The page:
- September 2, 2015 at 5:44 pm #9222
I’ve been reading up on context-driven testing lately. One of the arguments of context-driven testing (from how I understand it) is that there is not really any best practises. Rather it has to do with the “context”.
However it got me thinking. Surely there must be a good approach to take to the tests that you perform daily?
If there was no best practices, it would mean that a lot of the webinars and ebooks we feature on TEST Huddle would be of little benefit?
What do you think? Is there a role for best practises in testing? And what areas of testing should they apply to?September 3, 2015 at 6:57 pm #9233
There ARE best practices ..
– but they are only best practices in a context. Indeed there is a good approach to take to the tests that you perform daily, ….as they are within the context of your team, company, domain, project etc. there is something you must do, there is something you could do, and there is a lot of things you don’t have to do wrt testing in your context – that others need to address.
In short I would say that the premise of ISO29119 was to establish a best practice – a “recommended” approach. But really that is the core problem – there is no such recommended approach. There is no “one model fits all” – at best it’s some models fits someone.. (at sometime).
Webinars and ebooks are stories about contexts and approaches – and they have benefit, as inspiration. Occasionally I would say someone in the audience will be looking for just that inspiration, to do something similar in their context. But the best lesson is that you will know that there is different ways different people do testing. When you recognize why they do it – then you have learned a lot.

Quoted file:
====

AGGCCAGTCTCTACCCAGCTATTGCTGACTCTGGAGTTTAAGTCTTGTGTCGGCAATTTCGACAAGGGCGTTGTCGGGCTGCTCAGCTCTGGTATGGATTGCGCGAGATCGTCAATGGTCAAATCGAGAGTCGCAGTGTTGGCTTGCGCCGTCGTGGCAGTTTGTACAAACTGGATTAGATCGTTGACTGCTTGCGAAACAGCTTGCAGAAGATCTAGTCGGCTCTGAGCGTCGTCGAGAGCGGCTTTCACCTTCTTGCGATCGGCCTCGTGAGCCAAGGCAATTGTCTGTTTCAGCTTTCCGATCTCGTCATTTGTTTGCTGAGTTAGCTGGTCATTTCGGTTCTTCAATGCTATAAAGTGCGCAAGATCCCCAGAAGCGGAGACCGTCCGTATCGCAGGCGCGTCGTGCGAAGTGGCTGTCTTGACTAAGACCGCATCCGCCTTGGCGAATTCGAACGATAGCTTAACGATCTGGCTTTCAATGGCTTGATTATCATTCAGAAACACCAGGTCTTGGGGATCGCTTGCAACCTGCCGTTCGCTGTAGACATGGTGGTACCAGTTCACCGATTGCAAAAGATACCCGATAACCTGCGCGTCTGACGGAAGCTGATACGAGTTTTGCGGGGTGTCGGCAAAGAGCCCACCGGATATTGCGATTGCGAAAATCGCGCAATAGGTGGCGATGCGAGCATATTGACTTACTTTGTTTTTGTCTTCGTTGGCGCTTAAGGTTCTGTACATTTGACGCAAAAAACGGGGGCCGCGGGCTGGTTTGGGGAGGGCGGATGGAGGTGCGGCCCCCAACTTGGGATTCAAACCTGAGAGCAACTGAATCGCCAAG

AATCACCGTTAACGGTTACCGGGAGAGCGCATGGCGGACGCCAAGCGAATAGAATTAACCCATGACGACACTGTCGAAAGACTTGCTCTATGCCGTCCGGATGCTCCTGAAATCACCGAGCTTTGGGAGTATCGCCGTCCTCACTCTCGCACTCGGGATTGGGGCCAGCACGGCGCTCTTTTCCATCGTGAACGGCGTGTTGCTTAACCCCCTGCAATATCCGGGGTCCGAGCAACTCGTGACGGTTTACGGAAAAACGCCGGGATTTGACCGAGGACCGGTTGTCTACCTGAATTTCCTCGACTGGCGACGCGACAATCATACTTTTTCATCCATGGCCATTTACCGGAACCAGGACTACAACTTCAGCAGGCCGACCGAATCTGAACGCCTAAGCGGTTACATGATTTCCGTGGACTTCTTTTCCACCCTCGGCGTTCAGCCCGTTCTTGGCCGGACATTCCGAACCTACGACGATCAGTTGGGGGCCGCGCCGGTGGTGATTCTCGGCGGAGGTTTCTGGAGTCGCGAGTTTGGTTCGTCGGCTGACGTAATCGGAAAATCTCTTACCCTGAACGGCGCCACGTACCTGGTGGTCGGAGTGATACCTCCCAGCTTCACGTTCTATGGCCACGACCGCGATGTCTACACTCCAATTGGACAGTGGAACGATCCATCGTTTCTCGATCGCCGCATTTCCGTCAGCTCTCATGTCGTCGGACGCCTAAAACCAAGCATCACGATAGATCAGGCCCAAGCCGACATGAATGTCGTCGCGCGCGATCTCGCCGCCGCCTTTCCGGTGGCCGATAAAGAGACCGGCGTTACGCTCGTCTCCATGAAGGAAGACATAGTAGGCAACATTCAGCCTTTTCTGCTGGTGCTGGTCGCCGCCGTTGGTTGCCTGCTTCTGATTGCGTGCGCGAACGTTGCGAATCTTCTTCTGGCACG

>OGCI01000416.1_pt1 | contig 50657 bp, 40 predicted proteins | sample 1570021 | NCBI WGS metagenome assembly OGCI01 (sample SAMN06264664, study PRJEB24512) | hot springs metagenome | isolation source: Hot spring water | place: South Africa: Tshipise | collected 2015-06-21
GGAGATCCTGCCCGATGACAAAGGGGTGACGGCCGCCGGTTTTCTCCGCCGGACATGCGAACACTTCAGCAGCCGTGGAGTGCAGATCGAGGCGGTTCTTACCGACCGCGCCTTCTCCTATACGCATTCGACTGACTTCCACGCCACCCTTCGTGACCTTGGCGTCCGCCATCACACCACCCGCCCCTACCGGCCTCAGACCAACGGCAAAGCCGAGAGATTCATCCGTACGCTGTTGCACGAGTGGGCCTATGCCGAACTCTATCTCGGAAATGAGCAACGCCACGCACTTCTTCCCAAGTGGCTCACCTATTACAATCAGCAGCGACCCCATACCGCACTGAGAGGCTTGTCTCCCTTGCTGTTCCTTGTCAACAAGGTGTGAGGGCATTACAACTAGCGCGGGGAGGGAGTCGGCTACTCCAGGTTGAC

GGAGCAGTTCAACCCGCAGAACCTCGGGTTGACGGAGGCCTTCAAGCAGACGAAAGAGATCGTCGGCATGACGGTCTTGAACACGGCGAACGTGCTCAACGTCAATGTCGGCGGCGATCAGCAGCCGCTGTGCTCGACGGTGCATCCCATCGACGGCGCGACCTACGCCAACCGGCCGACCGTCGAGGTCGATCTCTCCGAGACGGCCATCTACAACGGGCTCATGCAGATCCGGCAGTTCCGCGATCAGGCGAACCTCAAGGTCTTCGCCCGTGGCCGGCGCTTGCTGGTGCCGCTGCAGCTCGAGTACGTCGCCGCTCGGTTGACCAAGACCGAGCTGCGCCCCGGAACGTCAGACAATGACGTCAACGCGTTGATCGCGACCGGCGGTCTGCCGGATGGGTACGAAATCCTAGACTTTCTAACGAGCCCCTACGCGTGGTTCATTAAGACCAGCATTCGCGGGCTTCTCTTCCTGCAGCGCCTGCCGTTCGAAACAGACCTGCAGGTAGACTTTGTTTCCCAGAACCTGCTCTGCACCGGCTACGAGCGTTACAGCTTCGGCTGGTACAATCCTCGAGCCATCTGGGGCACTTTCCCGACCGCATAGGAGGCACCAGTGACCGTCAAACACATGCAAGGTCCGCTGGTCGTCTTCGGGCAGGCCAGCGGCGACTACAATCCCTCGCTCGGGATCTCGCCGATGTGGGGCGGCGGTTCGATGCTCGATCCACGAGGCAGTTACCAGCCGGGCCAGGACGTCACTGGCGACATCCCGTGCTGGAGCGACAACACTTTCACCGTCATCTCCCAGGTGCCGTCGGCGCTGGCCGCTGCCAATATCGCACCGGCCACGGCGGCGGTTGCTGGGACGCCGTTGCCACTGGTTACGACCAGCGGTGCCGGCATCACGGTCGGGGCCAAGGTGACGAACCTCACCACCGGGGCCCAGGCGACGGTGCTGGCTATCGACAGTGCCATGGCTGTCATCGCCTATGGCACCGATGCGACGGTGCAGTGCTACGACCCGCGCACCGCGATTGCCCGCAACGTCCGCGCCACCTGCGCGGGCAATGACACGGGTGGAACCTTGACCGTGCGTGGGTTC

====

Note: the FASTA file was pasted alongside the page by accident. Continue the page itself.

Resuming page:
“Testing practices appropriate to the first project will fail in the second.
Practices appropriate to the second project would be criminally negligent in the first.”
http://context-driven-testing.com/ look under examplesSeptember 11, 2015 at 9:36 pm #9309
I’d say there are Best Practices in testing, given that as I understand Best Practices _are_ context-based.
A collection of Best Practices is a toolbox from which you pick the tool most suitable for the situation you’re currently in.September 14, 2015 at 11:10 pm #9327
Please consider the difference between “good” and “best”, and please don’t confuse them.
There are not “best practices in context”. There may be good practices in context; useful practices in context; helpful practices in context. But we can’t talk about “best” unless we’re sure there are none better. That certainty is not available to fallible human beings who are not omniscient. “Best practice” is a marketing term. Talking about “context-based best practices” is like talking about “liquid-free beer”.
This is not a new topic. From 10 years ago: http://www.satisfice.com/blog/archives/27. It was old then.
—Michael B.September 22, 2015 at 2:15 pm #9451
I don’t think I’ve come across anyone who believes that best practices are the end-all-be-all best practices in my career. Everybody treats them, like I mentioned, as tools that can be used effectively.
But sure, linguistically it’s probably a poor choice of words.August 10, 2017 at 8:54 am #17060
It is a good discussion to have I think. Would guidelines be a better phrase than Best Practice?August 10, 2017 at 9:13 am #17061
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